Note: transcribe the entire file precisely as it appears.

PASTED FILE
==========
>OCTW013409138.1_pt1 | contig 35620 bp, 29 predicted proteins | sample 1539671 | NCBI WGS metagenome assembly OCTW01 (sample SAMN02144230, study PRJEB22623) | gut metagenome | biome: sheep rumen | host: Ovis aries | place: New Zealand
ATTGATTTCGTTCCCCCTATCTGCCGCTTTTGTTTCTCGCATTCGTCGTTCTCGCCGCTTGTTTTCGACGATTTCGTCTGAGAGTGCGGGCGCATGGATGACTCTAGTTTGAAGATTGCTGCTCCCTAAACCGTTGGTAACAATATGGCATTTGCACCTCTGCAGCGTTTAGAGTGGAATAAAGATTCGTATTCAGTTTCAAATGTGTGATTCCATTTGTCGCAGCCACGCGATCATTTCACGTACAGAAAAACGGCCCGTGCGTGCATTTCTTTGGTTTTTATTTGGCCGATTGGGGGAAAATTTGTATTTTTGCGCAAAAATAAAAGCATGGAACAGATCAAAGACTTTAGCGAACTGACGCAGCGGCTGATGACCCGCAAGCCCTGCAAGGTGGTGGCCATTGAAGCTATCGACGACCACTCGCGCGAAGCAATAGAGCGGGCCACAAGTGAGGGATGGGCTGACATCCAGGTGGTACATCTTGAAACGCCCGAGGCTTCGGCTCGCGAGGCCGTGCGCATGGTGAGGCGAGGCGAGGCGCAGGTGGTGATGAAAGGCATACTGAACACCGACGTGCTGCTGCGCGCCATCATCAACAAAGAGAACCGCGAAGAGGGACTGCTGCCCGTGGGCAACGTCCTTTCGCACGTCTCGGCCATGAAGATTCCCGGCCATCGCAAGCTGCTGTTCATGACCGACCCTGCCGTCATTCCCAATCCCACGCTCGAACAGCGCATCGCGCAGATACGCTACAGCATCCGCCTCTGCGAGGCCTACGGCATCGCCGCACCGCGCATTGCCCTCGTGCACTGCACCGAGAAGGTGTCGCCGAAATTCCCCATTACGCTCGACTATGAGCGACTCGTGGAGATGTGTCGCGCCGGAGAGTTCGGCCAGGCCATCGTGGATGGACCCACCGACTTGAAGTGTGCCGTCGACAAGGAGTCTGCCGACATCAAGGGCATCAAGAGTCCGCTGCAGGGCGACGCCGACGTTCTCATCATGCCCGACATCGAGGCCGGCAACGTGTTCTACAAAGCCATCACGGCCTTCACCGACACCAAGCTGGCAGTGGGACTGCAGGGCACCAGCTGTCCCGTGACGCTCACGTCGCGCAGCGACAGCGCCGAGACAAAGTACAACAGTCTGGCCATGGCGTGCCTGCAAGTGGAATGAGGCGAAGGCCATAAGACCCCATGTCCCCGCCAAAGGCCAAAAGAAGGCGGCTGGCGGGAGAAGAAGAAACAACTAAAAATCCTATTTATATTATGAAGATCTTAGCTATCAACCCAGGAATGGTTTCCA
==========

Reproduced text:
>OCTW013409138.1_pt1 | contig 35620 bp, 29 predicted proteins | sample 1539671 | NCBI WGS metagenome assembly OCTW01 (sample SAMN02144230, study PRJEB22623) | gut metagenome | biome: sheep rumen | host: Ovis aries | place: New Zealand
ATTGATTTCGTTCCCCCTATCTGCCGCTTTTGTTTCTCGCATTCGTCGTTCTCGCCGCTTGTTTTCGACGATTTCGTCTGAGAGTGCGGGCGCATGGATGACTCTAGTTTGAAGATTGCTGCTCCCTAAACCGTTGGTAACAATATGGCATTTGCACCTCTGCAGCGTTTAGAGTGGAATAAAGATTCGTATTCAGTTTCAAATGTGTGATTCCATTTGTCGCAGCCACGCGATCATTTCACGTACAGAAAAACGGCCCGTGCGTGCATTTCTTTGGTTTTTATTTGGCCGATTGGGGGAAAATTTGTATTTTTGCGCAAAAATAAAAGCATGGAACAGATCAAAGACTTTAGCGAACTGACGCAGCGGCTGATGACCCGCAAGCCCTGCAAGGTGGTGGCCATTGAAGCTATCGACGACCACTCGCGCGAAGCAATAGAGCGGGCCACAAGTGAGGGATGGGCTGACATCCAGGTGGTACATCTTGAAACGCCCGAGGCTTCGGCTCGCGAGGCCGTGCGCATGGTGAGGCGAGGCGAGGCGCAGGTGGTGATGAAAGGCATACTGAACACCGACGTGCTGCTGCGCGCCATCATCAACAAAGAGAACCGCGAAGAGGGACTGCTGCCCGTGGGCAACGTCCTTTCGCACGTCTCGGCCATGAAGATTCCCGGCCATCGCAAGCTGCTGTTCATGACCGACCCTGCCGTCATTCCCAATCCCACGCTCGAACAGCGCATCGCGCAGATACGCTACAGCATCCGCCTCTGCGAGGCCTACGGCATCGCCGCACCGCGCATTGCCCTCGTGCACTGCACCGAGAAGGTGTCGCCGAAATTCCCCATTACGCTCGACTATGAGCGACTCGTGGAGATGTGTCGCGCCGGAGAGTTCGGCCAGGCCATCGTGGATGGACCCACCGACTTGAAGTGTGCCGTCGACAAGGAGTCTGCCGACATCAAGGGCATCAAGAGTCCGCTGCAGGGCGACGCCGACGTTCTCATCATGCCCGACATCGAGGCCGGCAACGTGTTCTACAAAGCCATCACGGCCTTCACCGACACCAAGCTGGCAGTGGGACTGCAGGGCACCAGCTGTCCCGTGACGCTCACGTCGCGCAGCGACAGCGCCGAGACAAAGTACAACAGTCTGGCCATGGCGTGCCTGCAAGTGGAATGAGGCGAAGGCCATAAGACCCCATGTCCCCGCCAAAGGCCAAAAGAAGGCGGCTGGCGGGAGAAGAAGAAACAACTAAAAATCCTATTTATATTATGAAGATCTTAGCTATCAACCCAGGAATGGTTTCCA